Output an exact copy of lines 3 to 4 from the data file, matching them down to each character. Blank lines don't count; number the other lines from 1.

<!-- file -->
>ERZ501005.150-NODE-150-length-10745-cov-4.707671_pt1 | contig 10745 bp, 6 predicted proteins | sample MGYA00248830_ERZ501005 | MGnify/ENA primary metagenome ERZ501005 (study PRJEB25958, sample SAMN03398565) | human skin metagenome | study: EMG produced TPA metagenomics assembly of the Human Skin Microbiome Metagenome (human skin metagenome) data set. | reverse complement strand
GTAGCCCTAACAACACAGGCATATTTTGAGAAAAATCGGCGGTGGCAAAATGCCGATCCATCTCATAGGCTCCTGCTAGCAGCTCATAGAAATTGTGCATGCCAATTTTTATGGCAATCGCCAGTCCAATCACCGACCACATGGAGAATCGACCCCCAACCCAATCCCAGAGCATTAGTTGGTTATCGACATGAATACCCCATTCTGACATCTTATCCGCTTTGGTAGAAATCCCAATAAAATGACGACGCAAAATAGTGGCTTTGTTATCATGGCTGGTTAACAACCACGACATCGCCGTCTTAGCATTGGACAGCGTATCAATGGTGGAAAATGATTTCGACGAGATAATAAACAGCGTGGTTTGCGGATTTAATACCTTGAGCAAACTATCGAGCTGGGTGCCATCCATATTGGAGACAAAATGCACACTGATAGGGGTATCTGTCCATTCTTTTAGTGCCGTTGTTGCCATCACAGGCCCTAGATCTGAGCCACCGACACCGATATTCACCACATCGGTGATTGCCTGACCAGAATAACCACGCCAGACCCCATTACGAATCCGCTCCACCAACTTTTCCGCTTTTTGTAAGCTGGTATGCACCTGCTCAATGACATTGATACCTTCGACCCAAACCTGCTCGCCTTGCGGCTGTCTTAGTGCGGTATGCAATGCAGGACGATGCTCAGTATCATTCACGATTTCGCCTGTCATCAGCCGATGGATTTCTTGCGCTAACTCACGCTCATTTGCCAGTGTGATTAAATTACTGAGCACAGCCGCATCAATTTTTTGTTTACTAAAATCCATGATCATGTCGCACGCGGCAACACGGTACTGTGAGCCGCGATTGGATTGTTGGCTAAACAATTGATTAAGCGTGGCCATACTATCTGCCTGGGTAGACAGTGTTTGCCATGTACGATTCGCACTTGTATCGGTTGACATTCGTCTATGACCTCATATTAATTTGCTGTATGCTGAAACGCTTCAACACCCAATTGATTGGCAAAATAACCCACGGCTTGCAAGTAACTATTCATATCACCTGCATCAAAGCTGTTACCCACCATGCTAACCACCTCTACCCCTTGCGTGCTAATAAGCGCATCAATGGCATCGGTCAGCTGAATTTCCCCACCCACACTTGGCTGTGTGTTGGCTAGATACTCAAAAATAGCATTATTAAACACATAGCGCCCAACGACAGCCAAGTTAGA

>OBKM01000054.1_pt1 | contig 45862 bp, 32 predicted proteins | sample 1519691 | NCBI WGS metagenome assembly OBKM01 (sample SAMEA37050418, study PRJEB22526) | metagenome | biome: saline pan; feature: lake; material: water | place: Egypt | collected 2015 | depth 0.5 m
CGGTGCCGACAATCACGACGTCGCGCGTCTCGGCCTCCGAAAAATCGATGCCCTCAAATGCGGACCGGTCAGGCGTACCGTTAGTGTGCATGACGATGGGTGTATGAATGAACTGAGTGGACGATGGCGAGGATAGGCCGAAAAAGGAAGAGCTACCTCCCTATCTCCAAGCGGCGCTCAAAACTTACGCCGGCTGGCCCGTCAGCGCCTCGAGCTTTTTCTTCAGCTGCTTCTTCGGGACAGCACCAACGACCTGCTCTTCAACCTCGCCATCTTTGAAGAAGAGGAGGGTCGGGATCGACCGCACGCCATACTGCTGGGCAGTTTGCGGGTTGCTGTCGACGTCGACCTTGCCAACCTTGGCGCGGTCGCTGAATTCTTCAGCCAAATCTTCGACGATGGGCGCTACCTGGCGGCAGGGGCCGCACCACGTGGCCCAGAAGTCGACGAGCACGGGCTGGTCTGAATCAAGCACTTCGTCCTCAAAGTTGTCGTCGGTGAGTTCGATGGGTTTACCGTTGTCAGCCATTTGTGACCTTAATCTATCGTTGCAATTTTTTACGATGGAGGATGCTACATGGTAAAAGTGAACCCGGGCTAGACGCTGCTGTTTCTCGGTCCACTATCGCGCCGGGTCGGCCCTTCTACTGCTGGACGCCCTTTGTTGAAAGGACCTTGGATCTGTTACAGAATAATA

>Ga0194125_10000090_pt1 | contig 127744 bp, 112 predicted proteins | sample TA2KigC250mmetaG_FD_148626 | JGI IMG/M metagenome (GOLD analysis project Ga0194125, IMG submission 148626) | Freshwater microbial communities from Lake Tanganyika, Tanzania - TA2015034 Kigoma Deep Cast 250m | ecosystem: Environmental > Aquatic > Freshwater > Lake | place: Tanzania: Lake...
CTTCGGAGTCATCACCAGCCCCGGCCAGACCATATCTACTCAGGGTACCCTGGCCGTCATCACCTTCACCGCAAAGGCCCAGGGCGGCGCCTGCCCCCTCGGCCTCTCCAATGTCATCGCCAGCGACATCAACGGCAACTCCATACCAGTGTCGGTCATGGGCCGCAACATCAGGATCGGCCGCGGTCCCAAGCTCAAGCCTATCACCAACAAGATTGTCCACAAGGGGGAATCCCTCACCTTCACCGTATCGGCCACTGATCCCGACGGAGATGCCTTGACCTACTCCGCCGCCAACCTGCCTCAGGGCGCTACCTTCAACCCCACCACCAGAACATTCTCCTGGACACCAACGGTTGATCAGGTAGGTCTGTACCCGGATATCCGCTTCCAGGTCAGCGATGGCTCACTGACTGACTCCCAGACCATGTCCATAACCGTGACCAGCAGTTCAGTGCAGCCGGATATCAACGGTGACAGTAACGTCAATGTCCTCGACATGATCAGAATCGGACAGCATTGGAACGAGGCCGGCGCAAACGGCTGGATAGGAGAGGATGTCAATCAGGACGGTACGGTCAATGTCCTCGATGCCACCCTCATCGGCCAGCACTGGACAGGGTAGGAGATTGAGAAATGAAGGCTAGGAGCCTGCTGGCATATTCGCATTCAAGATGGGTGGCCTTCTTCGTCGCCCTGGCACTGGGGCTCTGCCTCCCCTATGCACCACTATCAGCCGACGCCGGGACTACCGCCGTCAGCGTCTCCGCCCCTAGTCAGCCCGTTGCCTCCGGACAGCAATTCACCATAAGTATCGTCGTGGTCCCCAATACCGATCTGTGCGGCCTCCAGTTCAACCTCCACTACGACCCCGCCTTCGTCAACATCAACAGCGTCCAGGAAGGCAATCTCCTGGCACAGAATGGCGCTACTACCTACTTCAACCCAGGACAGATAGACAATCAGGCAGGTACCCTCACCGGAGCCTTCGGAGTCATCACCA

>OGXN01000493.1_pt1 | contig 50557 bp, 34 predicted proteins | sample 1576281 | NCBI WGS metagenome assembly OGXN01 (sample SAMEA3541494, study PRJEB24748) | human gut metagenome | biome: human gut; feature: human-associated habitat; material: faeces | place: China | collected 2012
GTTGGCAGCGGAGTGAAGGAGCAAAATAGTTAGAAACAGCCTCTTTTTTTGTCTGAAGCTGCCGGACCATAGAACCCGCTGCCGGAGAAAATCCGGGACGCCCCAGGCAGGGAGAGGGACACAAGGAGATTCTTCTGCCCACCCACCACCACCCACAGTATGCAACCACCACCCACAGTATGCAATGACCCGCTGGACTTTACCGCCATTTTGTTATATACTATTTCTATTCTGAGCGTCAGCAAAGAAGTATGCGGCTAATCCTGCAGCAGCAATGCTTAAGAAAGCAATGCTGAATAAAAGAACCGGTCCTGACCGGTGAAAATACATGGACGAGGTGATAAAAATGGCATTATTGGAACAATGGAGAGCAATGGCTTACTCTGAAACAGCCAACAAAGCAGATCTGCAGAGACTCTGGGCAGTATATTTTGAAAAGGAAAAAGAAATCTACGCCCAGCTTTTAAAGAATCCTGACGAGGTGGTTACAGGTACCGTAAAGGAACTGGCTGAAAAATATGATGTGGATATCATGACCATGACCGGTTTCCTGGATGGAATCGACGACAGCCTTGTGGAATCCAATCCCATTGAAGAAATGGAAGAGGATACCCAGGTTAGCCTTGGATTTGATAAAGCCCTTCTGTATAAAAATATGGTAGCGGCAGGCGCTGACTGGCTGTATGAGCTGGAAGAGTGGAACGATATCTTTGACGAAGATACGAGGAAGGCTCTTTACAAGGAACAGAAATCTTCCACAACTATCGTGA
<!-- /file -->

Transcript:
>OBKM01000054.1_pt1 | contig 45862 bp, 32 predicted proteins | sample 1519691 | NCBI WGS metagenome assembly OBKM01 (sample SAMEA37050418, study PRJEB22526) | metagenome | biome: saline pan; feature: lake; material: water | place: Egypt | collected 2015 | depth 0.5 m
CGGTGCCGACAATCACGACGTCGCGCGTCTCGGCCTCCGAAAAATCGATGCCCTCAAATGCGGACCGGTCAGGCGTACCGTTAGTGTGCATGACGATGGGTGTATGAATGAACTGAGTGGACGATGGCGAGGATAGGCCGAAAAAGGAAGAGCTACCTCCCTATCTCCAAGCGGCGCTCAAAACTTACGCCGGCTGGCCCGTCAGCGCCTCGAGCTTTTTCTTCAGCTGCTTCTTCGGGACAGCACCAACGACCTGCTCTTCAACCTCGCCATCTTTGAAGAAGAGGAGGGTCGGGATCGACCGCACGCCATACTGCTGGGCAGTTTGCGGGTTGCTGTCGACGTCGACCTTGCCAACCTTGGCGCGGTCGCTGAATTCTTCAGCCAAATCTTCGACGATGGGCGCTACCTGGCGGCAGGGGCCGCACCACGTGGCCCAGAAGTCGACGAGCACGGGCTGGTCTGAATCAAGCACTTCGTCCTCAAAGTTGTCGTCGGTGAGTTCGATGGGTTTACCGTTGTCAGCCATTTGTGACCTTAATCTATCGTTGCAATTTTTTACGATGGAGGATGCTACATGGTAAAAGTGAACCCGGGCTAGACGCTGCTGTTTCTCGGTCCACTATCGCGCCGGGTCGGCCCTTCTACTGCTGGACGCCCTTTGTTGAAAGGACCTTGGATCTGTTACAGAATAATA